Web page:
MiFID – Bad news for the distribution of investment funds

17 Nov 2017

Banks and other institutions often perform the role of distributors of investment products. Nobody inside the business is in doubt how it works: Roughly half of the income generated by a fund is kept by the provider, and half is kept by the distributor as the price for granting access to “their” customers.

This payment to the distributors has many names: distribution fee, retrocession or even “kick-back” are but a few. Let us play nice and call it retrocession.

Business insiders are well aware that the higher the retrocession, the bigger incentive for the distributors to push a fund to the investors.

This is about to change dramatically. From 3 January 2018 retrocessions are not any longer allowed. Yet, some payments from fund providers to distributors are allowed if the distributors provide a real service.

MiFID 2 takes aim at the retrocessions

MiFID 2 is zooming in on two major problems in the classical distribution model. The first is that investors interests are taking a back seat to the distribution efforts. The other is that the retrocession received by a distributor can be entirely divorced from the actual effort to sell the fund.

In the brave new world of MiFID 2, a fund cannot any longer be sold to a fund without some preparations. MiFID 2 operates with three ways a financial product can end up  in a customer’s portfolio. These are through an advisory process, as the result of a discretionary management agreement or by the customer buying from a fund platform without receiving advice at all.

From next year on, customers will have to pay for the investment advice they receive. It is specifically excluded to let an advisor receive a payment in order to provide “free” advice to the client.

Payments from a fund provider is only possible if the advisor clearly explains to the clients that the advice is not impartial. And in that case, advisor may only receive a payment covering the actual cost.

The advisor is requested to evaluate whether a given financial product is suitable for the client, given the customers risk profile. Oh, and that risk profile must be completed before any advice can be given. Advice must be in written form and countersigned before any transaction can take place.

Alternatively, the customer may opt for a discretionary management agreement. In that case it is the portfolio manager who will be responsible for matching products with the customer. And to explain how this is done.

In the case of a customer purchasing funds from an online platform, the platform must create a risk profile of the customer and block the customer’s access to funds that are not appropriate for the risk profile.

In all three cases, the advisor, be it a representative of the fund provider or not, has a strongly increased responsibility for matching customers and products, and to document how this is done.

This will effectively end the “product pushing” by the fund providers. We are likely to see considerable resistance from distributors to this change. It is likely they will be forced to toe the line by the FSA.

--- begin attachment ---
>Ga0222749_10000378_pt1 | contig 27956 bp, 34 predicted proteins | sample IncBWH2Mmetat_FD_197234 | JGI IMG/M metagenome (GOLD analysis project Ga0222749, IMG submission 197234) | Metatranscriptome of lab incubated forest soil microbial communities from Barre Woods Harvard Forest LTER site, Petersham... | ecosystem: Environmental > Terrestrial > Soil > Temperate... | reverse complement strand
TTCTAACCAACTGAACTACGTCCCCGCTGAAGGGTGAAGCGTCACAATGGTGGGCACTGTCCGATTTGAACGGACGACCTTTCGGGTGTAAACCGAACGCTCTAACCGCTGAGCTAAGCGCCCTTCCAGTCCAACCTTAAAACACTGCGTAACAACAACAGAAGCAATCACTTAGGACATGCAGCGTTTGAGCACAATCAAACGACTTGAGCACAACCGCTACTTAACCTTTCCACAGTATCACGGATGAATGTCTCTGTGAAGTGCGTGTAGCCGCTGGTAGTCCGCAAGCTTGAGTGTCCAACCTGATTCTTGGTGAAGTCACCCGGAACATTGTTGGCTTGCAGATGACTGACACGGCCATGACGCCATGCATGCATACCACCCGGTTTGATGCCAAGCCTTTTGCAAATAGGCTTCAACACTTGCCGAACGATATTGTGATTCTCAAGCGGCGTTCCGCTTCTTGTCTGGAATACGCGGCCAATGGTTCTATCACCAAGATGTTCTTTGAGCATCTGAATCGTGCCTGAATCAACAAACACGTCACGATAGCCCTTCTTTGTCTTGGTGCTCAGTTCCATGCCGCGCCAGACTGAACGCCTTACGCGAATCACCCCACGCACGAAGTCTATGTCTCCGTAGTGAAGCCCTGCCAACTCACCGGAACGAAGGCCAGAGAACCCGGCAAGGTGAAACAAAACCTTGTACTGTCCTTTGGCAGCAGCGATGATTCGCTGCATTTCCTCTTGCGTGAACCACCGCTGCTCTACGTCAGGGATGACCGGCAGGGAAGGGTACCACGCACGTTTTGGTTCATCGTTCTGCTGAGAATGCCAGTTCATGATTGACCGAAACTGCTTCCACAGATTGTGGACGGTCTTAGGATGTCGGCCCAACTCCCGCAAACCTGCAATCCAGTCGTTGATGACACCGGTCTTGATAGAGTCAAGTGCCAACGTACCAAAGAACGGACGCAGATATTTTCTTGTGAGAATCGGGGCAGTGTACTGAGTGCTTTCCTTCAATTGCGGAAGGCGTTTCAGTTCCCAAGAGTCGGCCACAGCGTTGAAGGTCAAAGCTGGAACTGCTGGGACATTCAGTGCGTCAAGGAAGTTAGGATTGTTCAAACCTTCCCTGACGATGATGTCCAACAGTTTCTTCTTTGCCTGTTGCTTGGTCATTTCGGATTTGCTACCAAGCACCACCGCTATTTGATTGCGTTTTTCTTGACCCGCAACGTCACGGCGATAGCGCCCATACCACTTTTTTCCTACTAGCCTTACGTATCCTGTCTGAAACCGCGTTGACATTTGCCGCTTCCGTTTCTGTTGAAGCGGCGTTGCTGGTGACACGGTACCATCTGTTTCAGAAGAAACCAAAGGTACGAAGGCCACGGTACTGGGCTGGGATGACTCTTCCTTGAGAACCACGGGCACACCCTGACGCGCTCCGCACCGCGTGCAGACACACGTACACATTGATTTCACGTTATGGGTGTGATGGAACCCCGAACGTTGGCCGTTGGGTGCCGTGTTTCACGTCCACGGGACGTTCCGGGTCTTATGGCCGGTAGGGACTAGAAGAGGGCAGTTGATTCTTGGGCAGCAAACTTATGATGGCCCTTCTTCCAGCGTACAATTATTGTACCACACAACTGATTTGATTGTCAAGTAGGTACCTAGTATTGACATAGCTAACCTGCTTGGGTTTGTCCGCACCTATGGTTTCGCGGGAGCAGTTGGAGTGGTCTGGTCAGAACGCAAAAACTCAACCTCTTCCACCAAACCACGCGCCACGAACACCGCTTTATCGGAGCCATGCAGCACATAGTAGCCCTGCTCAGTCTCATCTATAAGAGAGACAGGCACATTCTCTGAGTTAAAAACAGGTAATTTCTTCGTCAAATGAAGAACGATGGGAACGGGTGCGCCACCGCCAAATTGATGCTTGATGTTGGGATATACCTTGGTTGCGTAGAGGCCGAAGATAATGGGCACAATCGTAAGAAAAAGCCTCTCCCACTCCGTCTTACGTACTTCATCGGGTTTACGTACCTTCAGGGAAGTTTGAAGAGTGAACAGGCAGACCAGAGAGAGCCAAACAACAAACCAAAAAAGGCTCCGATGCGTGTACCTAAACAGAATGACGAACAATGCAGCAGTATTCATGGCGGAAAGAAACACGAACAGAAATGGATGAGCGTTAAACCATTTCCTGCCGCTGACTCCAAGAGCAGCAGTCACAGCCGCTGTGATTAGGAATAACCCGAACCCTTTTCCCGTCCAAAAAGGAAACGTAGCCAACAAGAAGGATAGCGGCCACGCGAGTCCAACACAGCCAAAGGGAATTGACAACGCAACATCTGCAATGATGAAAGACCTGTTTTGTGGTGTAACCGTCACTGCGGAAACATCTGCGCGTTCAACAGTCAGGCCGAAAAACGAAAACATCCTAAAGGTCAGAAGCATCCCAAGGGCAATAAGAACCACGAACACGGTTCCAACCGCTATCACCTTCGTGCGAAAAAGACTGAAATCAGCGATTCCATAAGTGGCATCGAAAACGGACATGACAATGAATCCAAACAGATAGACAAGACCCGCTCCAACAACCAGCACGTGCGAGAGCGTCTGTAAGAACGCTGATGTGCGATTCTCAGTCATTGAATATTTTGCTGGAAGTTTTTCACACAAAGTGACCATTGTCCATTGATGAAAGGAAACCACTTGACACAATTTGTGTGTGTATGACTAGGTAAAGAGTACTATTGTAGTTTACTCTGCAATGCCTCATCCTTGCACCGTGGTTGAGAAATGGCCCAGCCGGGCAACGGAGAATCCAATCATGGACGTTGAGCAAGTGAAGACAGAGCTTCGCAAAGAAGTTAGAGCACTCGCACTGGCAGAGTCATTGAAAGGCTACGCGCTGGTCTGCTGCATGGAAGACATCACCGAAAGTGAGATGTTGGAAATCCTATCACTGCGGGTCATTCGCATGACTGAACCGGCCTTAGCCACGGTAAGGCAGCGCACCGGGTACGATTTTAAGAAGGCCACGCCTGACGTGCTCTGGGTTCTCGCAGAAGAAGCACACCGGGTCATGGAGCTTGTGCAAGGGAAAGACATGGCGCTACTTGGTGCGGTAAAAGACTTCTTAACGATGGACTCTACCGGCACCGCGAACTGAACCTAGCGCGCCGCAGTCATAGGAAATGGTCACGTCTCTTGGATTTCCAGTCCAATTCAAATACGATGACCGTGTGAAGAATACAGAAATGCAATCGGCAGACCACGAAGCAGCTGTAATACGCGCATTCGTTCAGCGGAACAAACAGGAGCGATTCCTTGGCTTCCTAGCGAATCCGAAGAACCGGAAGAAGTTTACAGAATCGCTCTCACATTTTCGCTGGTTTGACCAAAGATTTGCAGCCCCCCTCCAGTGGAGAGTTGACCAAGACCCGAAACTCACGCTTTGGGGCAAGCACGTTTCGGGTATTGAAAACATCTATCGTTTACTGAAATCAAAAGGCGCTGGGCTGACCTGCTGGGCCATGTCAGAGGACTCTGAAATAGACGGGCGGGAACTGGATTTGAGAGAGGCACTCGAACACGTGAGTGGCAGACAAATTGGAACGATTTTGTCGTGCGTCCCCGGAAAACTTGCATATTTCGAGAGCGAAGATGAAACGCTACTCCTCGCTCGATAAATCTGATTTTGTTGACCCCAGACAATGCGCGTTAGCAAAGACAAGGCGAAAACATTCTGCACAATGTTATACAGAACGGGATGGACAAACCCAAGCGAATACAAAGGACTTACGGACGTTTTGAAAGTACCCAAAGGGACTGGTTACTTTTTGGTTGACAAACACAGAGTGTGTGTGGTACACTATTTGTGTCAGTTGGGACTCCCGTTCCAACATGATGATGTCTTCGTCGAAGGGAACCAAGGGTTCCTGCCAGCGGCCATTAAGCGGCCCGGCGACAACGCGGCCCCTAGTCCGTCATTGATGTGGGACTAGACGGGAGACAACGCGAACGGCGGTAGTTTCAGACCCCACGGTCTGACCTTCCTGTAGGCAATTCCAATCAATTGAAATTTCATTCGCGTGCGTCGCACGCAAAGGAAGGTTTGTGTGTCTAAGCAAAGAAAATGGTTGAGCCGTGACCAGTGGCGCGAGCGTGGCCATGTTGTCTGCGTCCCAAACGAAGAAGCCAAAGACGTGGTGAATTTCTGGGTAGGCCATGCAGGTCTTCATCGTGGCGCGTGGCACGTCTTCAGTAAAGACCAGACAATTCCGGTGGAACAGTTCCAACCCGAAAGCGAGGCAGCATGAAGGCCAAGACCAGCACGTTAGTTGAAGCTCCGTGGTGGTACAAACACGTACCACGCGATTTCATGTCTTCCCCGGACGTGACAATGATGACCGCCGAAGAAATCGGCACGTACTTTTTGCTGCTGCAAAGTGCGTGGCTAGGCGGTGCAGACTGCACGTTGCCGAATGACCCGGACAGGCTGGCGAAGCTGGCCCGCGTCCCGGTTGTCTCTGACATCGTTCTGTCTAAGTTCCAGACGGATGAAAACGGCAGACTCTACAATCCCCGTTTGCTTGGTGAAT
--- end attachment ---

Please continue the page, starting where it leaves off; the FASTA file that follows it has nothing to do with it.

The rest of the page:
The EU has outlawed “most” of the retrocessions. Sweden, the Netherlands and the UK have outlawed retrocessions entirely. EU has maintained the possibility that fund providers grease the distributors just a little bit – under some rather strict conditions.

The most important is that the payments cannot be related to the size of the holdings. A distributor cannot any longer receive a payment calculated as a percentage of the fund products pushed out to the customers. The distributors can only be paid if they provide a “quality enhancing service” and then they can only be paid in relation to the actual services provided. What a Quality Enhancing Service consists of is as of yet not yet entirely clear.

Current distribution model will disappear

There is no doubt about the consequences. The distribution model as we know it will disappear. In the UK the adjustment has been swift and profound about 2/3 of the “independent investment advisors” that lived off the retrocessions are estimated to go out of business. Third-party distributors who did nothing except for creating a platform for sales of funds will have to improve their offering significantly. Investment advisors inside banks will have to declare their conflicts of interest.

But most likely we will see that banks focus on putting a maximum of their “in-house” funds into the customers’ portfolios and shutting down funds offered by other providers. If this happens it will be a major failure on the part of the EU: An Initiative aimed at giving the customers better and cheaper access to investment products, it may lead to a reduced product range offered to clients.

While the EU has not yet fully taken the step and abolished retrocession altogether, this author is not in doubt: In five years or so, a MiFID 3 package will do the job. EU will inexorably move towards a US infrastructure, where funds providers are entirely separated from the distributors and no retrocessions will be allowed. Investment advisors will have to live off what clients are willing to pay for the advice.

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